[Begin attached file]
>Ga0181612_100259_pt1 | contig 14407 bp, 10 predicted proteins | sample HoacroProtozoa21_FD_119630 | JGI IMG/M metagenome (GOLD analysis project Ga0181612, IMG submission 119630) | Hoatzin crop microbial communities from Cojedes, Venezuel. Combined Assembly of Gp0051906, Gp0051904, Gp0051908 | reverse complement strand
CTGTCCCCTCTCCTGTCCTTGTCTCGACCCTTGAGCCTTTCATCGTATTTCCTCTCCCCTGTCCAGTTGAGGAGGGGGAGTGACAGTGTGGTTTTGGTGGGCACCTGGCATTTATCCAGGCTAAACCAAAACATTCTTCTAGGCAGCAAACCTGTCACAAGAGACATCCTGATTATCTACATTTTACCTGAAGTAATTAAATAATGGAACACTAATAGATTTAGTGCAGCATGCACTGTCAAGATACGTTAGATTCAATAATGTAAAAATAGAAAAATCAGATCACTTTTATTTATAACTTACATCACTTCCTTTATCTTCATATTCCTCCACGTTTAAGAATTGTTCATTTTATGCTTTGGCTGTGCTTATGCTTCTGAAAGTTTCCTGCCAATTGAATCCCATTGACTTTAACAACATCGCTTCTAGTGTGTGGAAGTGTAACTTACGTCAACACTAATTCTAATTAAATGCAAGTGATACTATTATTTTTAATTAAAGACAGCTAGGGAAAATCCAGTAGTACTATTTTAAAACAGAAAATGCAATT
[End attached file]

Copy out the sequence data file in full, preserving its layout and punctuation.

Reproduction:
>Ga0181612_100259_pt1 | contig 14407 bp, 10 predicted proteins | sample HoacroProtozoa21_FD_119630 | JGI IMG/M metagenome (GOLD analysis project Ga0181612, IMG submission 119630) | Hoatzin crop microbial communities from Cojedes, Venezuel. Combined Assembly of Gp0051906, Gp0051904, Gp0051908 | reverse complement strand
CTGTCCCCTCTCCTGTCCTTGTCTCGACCCTTGAGCCTTTCATCGTATTTCCTCTCCCCTGTCCAGTTGAGGAGGGGGAGTGACAGTGTGGTTTTGGTGGGCACCTGGCATTTATCCAGGCTAAACCAAAACATTCTTCTAGGCAGCAAACCTGTCACAAGAGACATCCTGATTATCTACATTTTACCTGAAGTAATTAAATAATGGAACACTAATAGATTTAGTGCAGCATGCACTGTCAAGATACGTTAGATTCAATAATGTAAAAATAGAAAAATCAGATCACTTTTATTTATAACTTACATCACTTCCTTTATCTTCATATTCCTCCACGTTTAAGAATTGTTCATTTTATGCTTTGGCTGTGCTTATGCTTCTGAAAGTTTCCTGCCAATTGAATCCCATTGACTTTAACAACATCGCTTCTAGTGTGTGGAAGTGTAACTTACGTCAACACTAATTCTAATTAAATGCAAGTGATACTATTATTTTTAATTAAAGACAGCTAGGGAAAATCCAGTAGTACTATTTTAAAACAGAAAATGCAATT